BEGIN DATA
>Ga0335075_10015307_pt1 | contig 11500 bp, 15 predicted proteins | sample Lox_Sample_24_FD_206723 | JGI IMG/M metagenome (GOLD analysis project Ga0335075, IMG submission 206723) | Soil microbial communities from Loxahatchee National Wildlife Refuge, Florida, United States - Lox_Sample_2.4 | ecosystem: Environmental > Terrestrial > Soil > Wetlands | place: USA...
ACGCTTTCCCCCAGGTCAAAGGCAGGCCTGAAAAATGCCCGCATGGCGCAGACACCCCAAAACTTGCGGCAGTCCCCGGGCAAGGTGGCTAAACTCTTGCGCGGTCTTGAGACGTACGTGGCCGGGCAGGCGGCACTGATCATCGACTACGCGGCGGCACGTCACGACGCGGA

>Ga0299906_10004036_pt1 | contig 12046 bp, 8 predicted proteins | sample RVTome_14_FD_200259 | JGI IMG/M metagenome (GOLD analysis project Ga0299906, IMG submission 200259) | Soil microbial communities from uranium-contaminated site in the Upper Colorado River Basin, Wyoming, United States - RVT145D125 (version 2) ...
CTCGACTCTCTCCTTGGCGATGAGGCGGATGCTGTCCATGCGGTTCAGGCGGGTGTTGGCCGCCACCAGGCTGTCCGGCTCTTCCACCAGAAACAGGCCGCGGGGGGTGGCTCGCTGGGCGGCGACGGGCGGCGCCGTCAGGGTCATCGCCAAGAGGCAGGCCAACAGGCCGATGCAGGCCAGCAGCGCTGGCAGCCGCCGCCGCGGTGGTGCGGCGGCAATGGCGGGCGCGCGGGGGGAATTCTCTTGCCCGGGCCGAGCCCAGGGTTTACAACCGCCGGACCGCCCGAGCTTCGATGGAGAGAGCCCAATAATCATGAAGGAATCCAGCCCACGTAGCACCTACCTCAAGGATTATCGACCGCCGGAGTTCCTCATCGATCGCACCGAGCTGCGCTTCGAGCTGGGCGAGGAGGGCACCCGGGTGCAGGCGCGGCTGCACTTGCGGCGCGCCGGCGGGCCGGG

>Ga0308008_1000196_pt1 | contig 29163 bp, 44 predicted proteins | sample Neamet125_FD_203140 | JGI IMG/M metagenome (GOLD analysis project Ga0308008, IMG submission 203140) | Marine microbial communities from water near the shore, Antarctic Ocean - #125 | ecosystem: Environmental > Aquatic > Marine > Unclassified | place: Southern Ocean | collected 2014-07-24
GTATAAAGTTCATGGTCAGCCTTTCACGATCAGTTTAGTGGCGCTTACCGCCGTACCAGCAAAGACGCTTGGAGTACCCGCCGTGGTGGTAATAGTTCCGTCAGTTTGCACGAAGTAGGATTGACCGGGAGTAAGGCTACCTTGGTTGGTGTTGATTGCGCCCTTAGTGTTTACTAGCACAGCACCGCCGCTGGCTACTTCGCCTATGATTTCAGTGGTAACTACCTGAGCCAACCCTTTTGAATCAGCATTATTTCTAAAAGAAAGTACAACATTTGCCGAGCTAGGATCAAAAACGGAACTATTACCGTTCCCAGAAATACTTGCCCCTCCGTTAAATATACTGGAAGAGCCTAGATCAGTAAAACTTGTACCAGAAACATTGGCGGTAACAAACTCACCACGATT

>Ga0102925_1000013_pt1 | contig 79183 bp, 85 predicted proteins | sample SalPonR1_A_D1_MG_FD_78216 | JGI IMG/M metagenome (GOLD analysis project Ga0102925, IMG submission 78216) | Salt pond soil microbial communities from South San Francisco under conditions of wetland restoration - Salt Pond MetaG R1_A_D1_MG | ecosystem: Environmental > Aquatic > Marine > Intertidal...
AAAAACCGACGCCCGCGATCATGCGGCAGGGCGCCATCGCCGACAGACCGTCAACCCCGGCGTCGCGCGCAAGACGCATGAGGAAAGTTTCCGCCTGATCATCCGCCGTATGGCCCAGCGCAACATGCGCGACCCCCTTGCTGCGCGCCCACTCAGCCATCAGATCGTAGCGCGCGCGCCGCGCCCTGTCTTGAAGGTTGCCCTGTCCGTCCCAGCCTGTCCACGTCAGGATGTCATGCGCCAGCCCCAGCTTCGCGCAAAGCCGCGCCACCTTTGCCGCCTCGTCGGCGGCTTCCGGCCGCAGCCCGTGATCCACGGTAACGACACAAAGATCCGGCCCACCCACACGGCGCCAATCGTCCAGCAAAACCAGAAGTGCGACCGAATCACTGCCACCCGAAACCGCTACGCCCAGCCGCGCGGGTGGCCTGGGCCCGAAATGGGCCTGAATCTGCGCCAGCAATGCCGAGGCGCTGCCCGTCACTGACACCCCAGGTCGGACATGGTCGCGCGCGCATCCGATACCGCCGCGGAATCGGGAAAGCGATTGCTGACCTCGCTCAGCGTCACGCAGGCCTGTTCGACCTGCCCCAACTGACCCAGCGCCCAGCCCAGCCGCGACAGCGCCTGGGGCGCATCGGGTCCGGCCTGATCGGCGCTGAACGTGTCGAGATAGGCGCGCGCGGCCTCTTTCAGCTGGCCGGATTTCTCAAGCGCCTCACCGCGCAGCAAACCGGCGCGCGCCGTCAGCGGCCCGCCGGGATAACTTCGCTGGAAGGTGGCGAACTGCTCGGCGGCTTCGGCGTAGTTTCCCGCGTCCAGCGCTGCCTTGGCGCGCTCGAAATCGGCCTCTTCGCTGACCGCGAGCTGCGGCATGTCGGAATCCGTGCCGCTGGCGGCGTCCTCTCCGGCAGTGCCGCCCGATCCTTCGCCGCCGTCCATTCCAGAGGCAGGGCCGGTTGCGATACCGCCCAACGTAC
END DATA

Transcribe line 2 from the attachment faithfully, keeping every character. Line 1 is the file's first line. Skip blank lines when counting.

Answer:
ACGCTTTCCCCCAGGTCAAAGGCAGGCCTGAAAAATGCCCGCATGGCGCAGACACCCCAAAACTTGCGGCAGTCCCCGGGCAAGGTGGCTAAACTCTTGCGCGGTCTTGAGACGTACGTGGCCGGGCAGGCGGCACTGATCATCGACTACGCGGCGGCACGTCACGACGCGGA